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Jones v. Singing River Health Services Foundation

United States District Court, S.D. Mississippi, Southern Division

November 9, 2017

THOMAS JONES, JOSEPH CHARLES LOHFINK, SUE BEAVERS, RODOLFOA REL, and HAZEL REED THOMAS, on behalf of themselves and other similarly situated PLAINTIFFS
v.
SINGING RIVER HEALTH SERVICES FOUNDATION, et al. DEFENDANTS AND REGINA COBB, SUSAN CREEL, and PHYLLIS DENMARK, on behalf of themselves and others similarly situated PLAINTIFFS
v.
SINGING RIVER HEALTH SYSTEM, et al. DEFENDANTS AND MARTHA EZELL LOWE, individually and on behalf of a class of similarly situated employees PLAINTIFFS
v.
SINGING RIVER HEALTH SYSTEM, et al. DEFENDANTS

          MEMORANDUM OPINION AND ORDER CONCERNING KPMG'S MOTIONS TO COMPEL ARBITRATION

          LOUIS GUIROLA, JR. CHIEF U.S. DISTRICT JUDGE

         BEFORE THE COURT are the Motion to Compel Arbitration and Stay Proceedings Pending Arbitration, or in the alternative to Dismiss Plaintiffs' Claims [154] that was filed by KPMG LLP in the Jones action, cause number 1:14cv447- LG-RHW[1], and the Motion to Compel Arbitration and Stay Proceedings Pending Arbitration, or in the alternative to Dismiss Plaintiff's Claims [29] filed by KPMG LLP in the Lowe action, cause number 1:15cv44-LG-RHW. The Motions have been fully briefed by the parties. After reviewing the submissions of the parties, the record in this matter, and the applicable law, the Court finds that the Motion to Compel Arbitration and for a stay should be granted as to the Jones lawsuit and denied as to the Lowe lawsuit. The request for dismissal of the Jones plaintiffs' claims against KPMG is also denied.

         I. BACKGROUND

         These three putative class actions - Jones, Cobb, and Lowe - arose out of the alleged under-funding of the Singing River Health System Employees' Retirement Plan and Trust. The Jones plaintiffs and Martha Ezell Lowe have sued KPMG, the company that audited the annual financial statements of Singing River Health Services (SRHS) and the Plan.[2]

         A. THE JONES ACTION

         In their Second Amended Complaint, the Jones plaintiffs assert that KPMG's audits “expressed opinions regarding the funding policy of the [P]lan, the annual pension costs and net pension liability, trend information, and that the Plan was adequately funded when it was not.” (3d Am. Compl. at 13, ECF No. 151, Cause No. 1:14cv447-LG-RHW). They claim:

KPMG's misstatement of the true financial situation relating to the Plan was the result of an ongoing conspiracy between the Defendants to suppress the true financial picture of the Plan and the hospital. Alternatively, the failure to disclose the true financial situation relating to the underfunded liability was the result of negligence in the performance of the audit.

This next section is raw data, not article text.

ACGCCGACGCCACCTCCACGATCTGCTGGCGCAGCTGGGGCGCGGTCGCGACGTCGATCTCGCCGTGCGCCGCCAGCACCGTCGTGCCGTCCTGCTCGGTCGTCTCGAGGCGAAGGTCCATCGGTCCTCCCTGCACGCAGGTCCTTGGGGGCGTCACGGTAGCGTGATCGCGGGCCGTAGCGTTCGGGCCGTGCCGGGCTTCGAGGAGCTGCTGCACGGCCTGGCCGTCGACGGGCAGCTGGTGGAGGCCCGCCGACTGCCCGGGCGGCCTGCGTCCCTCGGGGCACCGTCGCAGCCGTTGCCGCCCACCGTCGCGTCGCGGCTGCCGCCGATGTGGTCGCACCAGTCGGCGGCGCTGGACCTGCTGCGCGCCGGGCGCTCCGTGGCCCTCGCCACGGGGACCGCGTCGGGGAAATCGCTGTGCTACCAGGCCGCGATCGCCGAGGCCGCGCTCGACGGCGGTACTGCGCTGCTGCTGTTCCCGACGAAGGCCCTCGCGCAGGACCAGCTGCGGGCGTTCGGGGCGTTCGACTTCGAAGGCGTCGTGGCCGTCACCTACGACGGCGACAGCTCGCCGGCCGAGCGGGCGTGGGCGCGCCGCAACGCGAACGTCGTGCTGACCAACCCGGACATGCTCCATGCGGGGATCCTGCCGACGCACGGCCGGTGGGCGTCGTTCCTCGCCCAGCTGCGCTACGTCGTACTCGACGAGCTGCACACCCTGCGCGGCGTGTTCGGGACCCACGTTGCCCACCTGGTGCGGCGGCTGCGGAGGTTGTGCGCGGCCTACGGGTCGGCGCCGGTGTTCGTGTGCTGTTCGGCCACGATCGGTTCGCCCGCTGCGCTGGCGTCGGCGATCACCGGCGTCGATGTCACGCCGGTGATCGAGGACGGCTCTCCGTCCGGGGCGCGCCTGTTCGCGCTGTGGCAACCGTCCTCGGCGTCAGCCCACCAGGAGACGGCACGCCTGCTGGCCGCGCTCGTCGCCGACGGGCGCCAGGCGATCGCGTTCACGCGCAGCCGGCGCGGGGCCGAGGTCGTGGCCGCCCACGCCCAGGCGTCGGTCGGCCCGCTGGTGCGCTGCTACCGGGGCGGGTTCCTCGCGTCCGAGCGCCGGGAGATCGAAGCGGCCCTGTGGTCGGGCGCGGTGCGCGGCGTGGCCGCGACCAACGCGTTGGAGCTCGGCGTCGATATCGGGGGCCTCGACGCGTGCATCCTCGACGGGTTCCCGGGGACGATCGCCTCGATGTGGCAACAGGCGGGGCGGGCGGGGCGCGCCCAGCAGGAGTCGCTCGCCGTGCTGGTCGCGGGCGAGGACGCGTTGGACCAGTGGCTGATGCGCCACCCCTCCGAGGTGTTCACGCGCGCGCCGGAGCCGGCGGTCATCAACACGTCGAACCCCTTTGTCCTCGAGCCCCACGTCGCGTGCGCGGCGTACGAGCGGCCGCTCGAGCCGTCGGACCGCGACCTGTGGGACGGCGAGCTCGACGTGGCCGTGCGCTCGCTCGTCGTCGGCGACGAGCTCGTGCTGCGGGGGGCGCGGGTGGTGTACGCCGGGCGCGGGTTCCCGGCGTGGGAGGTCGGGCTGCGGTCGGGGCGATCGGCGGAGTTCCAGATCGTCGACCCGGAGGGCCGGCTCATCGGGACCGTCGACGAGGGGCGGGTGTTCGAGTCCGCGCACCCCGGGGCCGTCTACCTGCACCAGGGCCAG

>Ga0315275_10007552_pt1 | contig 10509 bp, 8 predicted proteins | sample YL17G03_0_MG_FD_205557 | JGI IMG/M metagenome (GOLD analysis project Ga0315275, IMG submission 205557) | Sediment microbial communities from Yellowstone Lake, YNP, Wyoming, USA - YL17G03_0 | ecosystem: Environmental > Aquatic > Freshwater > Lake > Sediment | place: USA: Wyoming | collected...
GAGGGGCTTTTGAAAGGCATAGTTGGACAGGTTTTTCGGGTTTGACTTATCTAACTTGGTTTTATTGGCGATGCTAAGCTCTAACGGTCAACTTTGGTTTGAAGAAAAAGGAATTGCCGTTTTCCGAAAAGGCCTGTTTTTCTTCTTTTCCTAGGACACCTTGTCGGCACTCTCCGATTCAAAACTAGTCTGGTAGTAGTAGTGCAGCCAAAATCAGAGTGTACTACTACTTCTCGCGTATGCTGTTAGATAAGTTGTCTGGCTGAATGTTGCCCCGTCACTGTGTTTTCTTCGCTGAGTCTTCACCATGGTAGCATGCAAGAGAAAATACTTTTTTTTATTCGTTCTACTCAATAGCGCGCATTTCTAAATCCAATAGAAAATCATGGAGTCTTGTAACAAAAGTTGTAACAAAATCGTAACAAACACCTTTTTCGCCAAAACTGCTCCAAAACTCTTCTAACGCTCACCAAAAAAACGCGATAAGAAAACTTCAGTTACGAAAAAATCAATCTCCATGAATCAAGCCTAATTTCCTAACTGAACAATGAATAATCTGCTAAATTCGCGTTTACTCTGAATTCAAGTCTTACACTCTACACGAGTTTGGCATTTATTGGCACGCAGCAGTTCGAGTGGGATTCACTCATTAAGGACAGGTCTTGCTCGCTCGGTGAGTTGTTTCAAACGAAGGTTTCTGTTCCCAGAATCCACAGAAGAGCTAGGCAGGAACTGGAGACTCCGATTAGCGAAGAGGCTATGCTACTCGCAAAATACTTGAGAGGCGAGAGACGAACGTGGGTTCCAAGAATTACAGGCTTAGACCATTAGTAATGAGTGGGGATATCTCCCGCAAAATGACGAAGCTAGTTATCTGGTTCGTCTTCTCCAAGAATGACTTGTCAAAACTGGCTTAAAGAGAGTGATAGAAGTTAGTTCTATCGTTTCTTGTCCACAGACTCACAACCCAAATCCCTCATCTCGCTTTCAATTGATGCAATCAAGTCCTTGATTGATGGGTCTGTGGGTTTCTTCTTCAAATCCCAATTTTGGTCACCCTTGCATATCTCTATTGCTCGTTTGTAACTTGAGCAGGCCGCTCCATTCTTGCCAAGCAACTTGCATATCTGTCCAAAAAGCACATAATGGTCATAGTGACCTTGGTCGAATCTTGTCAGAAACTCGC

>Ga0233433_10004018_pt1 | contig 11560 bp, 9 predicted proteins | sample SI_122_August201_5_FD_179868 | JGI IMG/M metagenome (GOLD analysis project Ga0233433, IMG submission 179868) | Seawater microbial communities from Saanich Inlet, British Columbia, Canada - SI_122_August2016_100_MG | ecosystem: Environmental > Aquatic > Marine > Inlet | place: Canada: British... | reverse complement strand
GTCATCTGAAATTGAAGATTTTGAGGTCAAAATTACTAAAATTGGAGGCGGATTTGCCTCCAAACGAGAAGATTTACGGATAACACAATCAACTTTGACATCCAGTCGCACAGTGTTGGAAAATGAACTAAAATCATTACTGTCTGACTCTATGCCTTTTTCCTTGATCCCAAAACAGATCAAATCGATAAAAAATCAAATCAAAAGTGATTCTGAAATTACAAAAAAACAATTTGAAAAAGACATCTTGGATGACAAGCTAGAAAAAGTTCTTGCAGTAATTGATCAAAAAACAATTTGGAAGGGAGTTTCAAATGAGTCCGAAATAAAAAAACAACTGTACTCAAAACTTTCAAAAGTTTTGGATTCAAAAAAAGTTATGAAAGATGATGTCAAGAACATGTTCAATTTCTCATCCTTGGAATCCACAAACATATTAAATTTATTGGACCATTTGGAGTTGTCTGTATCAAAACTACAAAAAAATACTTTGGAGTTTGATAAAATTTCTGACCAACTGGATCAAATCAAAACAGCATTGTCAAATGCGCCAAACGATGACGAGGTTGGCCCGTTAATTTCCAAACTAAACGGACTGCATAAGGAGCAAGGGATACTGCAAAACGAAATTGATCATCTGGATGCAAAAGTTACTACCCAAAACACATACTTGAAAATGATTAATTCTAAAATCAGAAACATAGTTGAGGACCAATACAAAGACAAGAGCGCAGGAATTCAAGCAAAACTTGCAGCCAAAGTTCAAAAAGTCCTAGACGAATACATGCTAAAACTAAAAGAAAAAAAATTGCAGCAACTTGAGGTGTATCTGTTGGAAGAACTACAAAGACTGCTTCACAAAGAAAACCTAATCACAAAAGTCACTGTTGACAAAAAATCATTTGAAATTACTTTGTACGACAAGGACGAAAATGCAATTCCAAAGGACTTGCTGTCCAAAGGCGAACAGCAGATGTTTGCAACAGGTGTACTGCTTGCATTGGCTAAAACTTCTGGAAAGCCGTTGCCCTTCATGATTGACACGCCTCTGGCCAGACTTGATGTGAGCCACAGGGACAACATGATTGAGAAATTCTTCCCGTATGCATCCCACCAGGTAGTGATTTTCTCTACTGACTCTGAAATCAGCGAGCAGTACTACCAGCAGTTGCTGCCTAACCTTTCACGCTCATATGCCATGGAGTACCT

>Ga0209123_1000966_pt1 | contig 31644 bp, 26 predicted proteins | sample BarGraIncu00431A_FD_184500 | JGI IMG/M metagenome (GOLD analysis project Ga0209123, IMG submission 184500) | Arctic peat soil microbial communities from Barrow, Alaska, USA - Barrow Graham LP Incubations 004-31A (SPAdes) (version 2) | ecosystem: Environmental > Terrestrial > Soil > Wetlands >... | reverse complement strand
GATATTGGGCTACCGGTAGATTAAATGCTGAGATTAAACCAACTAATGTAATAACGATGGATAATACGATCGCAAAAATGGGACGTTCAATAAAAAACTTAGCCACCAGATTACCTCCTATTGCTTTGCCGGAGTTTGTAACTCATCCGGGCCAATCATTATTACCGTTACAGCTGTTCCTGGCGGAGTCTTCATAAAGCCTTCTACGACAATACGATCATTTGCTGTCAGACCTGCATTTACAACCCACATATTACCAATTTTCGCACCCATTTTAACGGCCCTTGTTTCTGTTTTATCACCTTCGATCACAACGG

(Id.) The Jones plaintiffs note that KPMG and SRHS entered into engagement letters that required KPMG to perform its accounting duties in accordance with Generally Accepted Auditing Standards (“GAAS”), Generally Accepted Government Auditing Standards (“GAGAS”), and Generally Accepted Accounting Principles (“GAAP”). (Id.) According to the Third Amended Complaint, KPMG issued audit reports that did not comply with those standards. (Id. at 14, 52-53). The Jones plaintiffs have filed the following claims against KPMG: breach of fiduciary duty, Section 1983 conspiracy, negligence and professional malpractice, and fraud, fraudulent misrepresentation, and deceit.

         B. THE LOWE ACTION

         In her Complaint, Lowe alleges that KPMG was either aware of the fact that SRHS had stopped contributing to the Plan, or in the alternative, it recklessly disregarded the fact that SRHS had stopped contributing to the Plan. (Lowe Compl. at 5, ECF No. 1, Cause No. 1:15cv44-LG-RHW). Lowe also claims that KPMG provided consulting services related to the $70 million purchase of a new electronic record retention system that allegedly contributed to SRHS's inability to fund the Plan. (Id. at 6). She further alleges that KPMG either knowingly participated in or aided and abetted a breach of fiduciary duty. (Id. at 14). In support of this claim, she asserts:

The Defendant KPMG knew or should have known that the Defendant SRHS had defaulted on its pension contributions since 2009. In its audits of SRHS (which included auditing the Plan) for both fiscal years 2010 and 2011, Defendant KPMG allowed or did not correct statements that attributed the Trust's under-funding to returns on investments and changed actuarial assumptions. Defendant KPMG knew or should have known that these statements were misleading.

(Id.)

         C. KPMG'S MOTIONS TO COMPEL ARBITRATION

         KPMG argues that these claims must be submitted to binding arbitration pursuant to the Dispute Resolution clause contained in an attachment to engagement letters entered into by KPMG and SRHS. The ...


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